The voting machine which was selected was placed on exhibition in the office of the Supervisors of Election before the bids were opened. It was ready for operation, and a ballot was shown as it was to be voted. The arrangement of the ballot and the manner of voting are known as "plan A," and the machine is referred to here as Exhibit 1. The ballot was arranged for a primary election similar to the one last mentioned. Under plan A the voter might depress one lever and vote for X as his first choice. Thereupon the machine locked, and he could not vote his second choice nor could he vote a second choice ballot only. However, if he have a first and a second choice, he may, by pushing down but one lever, vote both his first and second choice.
By these devices the voter expresses his intention. If it be to vote his first and his second choice, and it can be done by a single movement of the lever, why should he be required to express the same intended vote by two movements when one will do? A mere economy of effort in giving effect to an identical intention with the same result introduces no substantial difference between plan A and section 203. In the machine known as Exhibit 2, there is a different arrangement, so that to vote his first and second choice the voter moves a lever for each choice. This arrangement is known as plan B, which is conceded to be legal. Both plan A and plan B allow the voter to cast a first choice vote, without voting a second choice; and not only prevent the voter from voting for the same candidate for first and second choice, but also make it impossible for the voter to vote only a second choice vote. Thus the machine makes it impossible for the voter to commit the errors which the paper ballot corrects by the provisions that if the voter marks the same candidate for first choice and for second choice, the ballot is only counted for first choice for the candidate, and is not counted at all for second choice; and if the ballot is only marked for second choice, it is counted for first choice. So, under section 203, the alternative second choice must be made in union with the voter's first choice if a first and second choice vote is expressed. The voter's second choice is not effective if his first choice get the nomination. His alternative second choice cannot operate, until and unless his and other first choice votes fail to nominate that candidate. It thus appears that machines arranged and equipped in accordance with plan A or plan B are in substantial compliance with section 203, and accomplish the same ultimate object. Carr v. Hyattsville, 115 Md. 545, 81 A. 8.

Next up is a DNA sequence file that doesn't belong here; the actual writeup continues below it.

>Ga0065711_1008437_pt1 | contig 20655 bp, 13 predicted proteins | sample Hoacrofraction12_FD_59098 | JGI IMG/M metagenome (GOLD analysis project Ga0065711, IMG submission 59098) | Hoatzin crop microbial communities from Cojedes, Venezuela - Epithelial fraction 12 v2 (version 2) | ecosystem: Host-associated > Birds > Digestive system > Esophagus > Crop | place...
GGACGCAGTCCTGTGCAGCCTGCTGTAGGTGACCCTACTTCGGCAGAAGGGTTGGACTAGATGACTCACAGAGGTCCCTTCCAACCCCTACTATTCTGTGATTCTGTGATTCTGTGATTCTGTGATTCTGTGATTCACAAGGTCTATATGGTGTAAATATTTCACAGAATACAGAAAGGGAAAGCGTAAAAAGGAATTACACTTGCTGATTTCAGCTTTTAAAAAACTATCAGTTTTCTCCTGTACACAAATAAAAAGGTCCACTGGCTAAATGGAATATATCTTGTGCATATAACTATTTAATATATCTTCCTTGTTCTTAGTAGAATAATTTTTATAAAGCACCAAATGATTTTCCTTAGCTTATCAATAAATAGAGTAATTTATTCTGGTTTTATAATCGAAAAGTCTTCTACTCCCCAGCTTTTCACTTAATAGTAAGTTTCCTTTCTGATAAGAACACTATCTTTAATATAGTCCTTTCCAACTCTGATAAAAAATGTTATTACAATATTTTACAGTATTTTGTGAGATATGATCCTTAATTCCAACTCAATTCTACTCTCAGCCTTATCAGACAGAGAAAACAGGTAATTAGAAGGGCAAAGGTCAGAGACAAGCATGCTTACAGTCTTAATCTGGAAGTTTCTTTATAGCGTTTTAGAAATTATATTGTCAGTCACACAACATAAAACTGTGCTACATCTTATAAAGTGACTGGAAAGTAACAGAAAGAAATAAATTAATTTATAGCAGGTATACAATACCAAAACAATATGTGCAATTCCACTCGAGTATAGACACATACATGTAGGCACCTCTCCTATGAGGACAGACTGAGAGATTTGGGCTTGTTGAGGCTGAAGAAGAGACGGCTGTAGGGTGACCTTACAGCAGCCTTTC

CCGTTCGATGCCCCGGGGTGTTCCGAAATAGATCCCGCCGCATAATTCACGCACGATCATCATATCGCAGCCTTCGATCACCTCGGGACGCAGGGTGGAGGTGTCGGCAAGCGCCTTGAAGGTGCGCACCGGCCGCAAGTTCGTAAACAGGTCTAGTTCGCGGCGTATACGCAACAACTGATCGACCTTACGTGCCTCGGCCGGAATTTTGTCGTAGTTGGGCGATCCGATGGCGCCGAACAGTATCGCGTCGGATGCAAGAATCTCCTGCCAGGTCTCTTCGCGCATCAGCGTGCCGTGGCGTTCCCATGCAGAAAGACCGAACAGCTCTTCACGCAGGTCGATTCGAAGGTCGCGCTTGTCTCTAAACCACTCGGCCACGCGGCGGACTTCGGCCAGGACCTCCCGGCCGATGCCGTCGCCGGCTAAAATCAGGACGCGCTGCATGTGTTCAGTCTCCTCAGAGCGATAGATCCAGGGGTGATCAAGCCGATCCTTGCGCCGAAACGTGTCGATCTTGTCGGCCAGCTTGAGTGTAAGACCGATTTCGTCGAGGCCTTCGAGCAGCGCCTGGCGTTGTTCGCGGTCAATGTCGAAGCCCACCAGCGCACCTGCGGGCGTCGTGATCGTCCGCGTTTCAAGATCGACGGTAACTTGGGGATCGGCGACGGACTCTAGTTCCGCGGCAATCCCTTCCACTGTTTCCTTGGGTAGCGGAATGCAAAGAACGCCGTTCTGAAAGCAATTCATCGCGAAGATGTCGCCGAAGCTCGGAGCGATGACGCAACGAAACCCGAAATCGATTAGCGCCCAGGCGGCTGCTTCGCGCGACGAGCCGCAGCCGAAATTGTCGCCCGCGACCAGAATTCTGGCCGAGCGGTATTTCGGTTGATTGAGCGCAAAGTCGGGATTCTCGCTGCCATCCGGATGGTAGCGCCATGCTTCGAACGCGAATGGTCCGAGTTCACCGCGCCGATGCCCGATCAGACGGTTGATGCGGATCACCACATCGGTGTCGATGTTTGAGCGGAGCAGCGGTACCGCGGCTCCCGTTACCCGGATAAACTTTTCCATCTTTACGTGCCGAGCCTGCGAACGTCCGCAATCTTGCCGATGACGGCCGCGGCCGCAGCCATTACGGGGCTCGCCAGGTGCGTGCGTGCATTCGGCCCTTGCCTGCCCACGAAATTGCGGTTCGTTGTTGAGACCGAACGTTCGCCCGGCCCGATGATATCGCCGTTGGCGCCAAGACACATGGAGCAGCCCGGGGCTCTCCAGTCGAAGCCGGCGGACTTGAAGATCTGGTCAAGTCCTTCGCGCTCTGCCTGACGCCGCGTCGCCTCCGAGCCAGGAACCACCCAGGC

The third and most difficult and grave problem is whether the type of voting machines bargained for is lawful, since it has no provision made for the voter to cast his ballot for any other candidates than those appearing on the voting machine ballot. The determination of this question depends upon the meaning of several constitutional provisions in relation to the exercise of the elective franchise. The first is article 7 of the Declaration of Rights, which is: "That the right of the People to participate in the Legislature is the best security of liberty and the foundation of all free Government; for this purpose elections ought to be free and frequent, and every male citizen having the qualifications prescribed by the Constitution, ought to have the right of suffrage."
And the qualifications for the exercise of the elective franchise are thus prescribed by section 1 of article 1 of the Constitution: "All elections shall be by ballot; and every male citizen * * * shall be entitled to vote * * * at all elections hereafter to be held in this State." Constitution of 1867.
These provisions have been substantially in every Constitution of Maryland. Before and at the time of the adoption of the Constitution of 1867, the elective franchise was exercised by unofficial ballots on which the voters freely wrote the names of their own selection for the offices to be filled, or marked out names of candidates, if the ballot was printed. Thus the election was free and the right of suffrage was fully enjoyed. Harris on Election Administration (1934) 165; Steiner on Citizenship and Suffrage in Maryland, 31, 78. This manner of voting continued until the introduction of the Australian Ballot Law, which put an end to the use of unofficial ballots. Acts of 1890, ch. 538; 1892, ch. 236; 1896, ch. 202, secs. 49, 50. The official ballot provided was not designed nor intended to abridge the freedom and initiative of the citizen in the exercise of the right to vote according to his desire. Its purpose was to preserve the integrity and purity of an election by the prevention of fraud, trickery, and corruption, and to secure the secrecy of the vote and the voter from intimidation, coercion, and reprisal without any abridgment of his rights in the enjoyment of the elective franchise. So, while the ballot became official and formal in arrangement, and the choice of the voter was primarily limited to those candidates for office who had complied with the conditions prescribed by the statute before their names would be placed on the official ballot for the vote of the electors, nevertheless provision was made for the voter to write, in appropriately provided blank spaces, the names of such persons as he had selected for office. (Acts of 1890, ch. 538, sec. 137, p. 619; 1924, ch. 581, sec. 55.)